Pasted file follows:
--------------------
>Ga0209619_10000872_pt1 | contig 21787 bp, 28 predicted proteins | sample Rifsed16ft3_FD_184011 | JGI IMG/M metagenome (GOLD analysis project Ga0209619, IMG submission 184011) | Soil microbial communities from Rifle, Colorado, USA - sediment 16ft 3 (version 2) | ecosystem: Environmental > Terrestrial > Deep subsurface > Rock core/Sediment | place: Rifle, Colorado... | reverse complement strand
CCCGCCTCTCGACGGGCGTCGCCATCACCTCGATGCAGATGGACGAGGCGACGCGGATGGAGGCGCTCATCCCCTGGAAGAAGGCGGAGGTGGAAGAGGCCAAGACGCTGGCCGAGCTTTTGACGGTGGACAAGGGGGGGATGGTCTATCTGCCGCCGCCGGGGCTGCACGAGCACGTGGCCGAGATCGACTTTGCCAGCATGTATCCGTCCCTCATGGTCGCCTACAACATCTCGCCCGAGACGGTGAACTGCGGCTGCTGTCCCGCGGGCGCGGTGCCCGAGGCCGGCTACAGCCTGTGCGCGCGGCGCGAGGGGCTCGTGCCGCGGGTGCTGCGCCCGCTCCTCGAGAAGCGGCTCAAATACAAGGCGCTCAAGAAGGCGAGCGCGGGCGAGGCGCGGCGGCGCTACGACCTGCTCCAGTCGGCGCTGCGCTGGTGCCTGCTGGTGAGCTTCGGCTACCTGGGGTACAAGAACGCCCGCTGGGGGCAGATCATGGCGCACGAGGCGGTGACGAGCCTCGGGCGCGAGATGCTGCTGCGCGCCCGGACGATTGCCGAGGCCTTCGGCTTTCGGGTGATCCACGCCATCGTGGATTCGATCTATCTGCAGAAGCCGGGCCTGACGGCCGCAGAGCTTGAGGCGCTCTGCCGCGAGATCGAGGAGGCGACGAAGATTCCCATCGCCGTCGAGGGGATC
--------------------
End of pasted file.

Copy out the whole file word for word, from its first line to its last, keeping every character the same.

>Ga0209619_10000872_pt1 | contig 21787 bp, 28 predicted proteins | sample Rifsed16ft3_FD_184011 | JGI IMG/M metagenome (GOLD analysis project Ga0209619, IMG submission 184011) | Soil microbial communities from Rifle, Colorado, USA - sediment 16ft 3 (version 2) | ecosystem: Environmental > Terrestrial > Deep subsurface > Rock core/Sediment | place: Rifle, Colorado... | reverse complement strand
CCCGCCTCTCGACGGGCGTCGCCATCACCTCGATGCAGATGGACGAGGCGACGCGGATGGAGGCGCTCATCCCCTGGAAGAAGGCGGAGGTGGAAGAGGCCAAGACGCTGGCCGAGCTTTTGACGGTGGACAAGGGGGGGATGGTCTATCTGCCGCCGCCGGGGCTGCACGAGCACGTGGCCGAGATCGACTTTGCCAGCATGTATCCGTCCCTCATGGTCGCCTACAACATCTCGCCCGAGACGGTGAACTGCGGCTGCTGTCCCGCGGGCGCGGTGCCCGAGGCCGGCTACAGCCTGTGCGCGCGGCGCGAGGGGCTCGTGCCGCGGGTGCTGCGCCCGCTCCTCGAGAAGCGGCTCAAATACAAGGCGCTCAAGAAGGCGAGCGCGGGCGAGGCGCGGCGGCGCTACGACCTGCTCCAGTCGGCGCTGCGCTGGTGCCTGCTGGTGAGCTTCGGCTACCTGGGGTACAAGAACGCCCGCTGGGGGCAGATCATGGCGCACGAGGCGGTGACGAGCCTCGGGCGCGAGATGCTGCTGCGCGCCCGGACGATTGCCGAGGCCTTCGGCTTTCGGGTGATCCACGCCATCGTGGATTCGATCTATCTGCAGAAGCCGGGCCTGACGGCCGCAGAGCTTGAGGCGCTCTGCCGCGAGATCGAGGAGGCGACGAAGATTCCCATCGCCGTCGAGGGGATC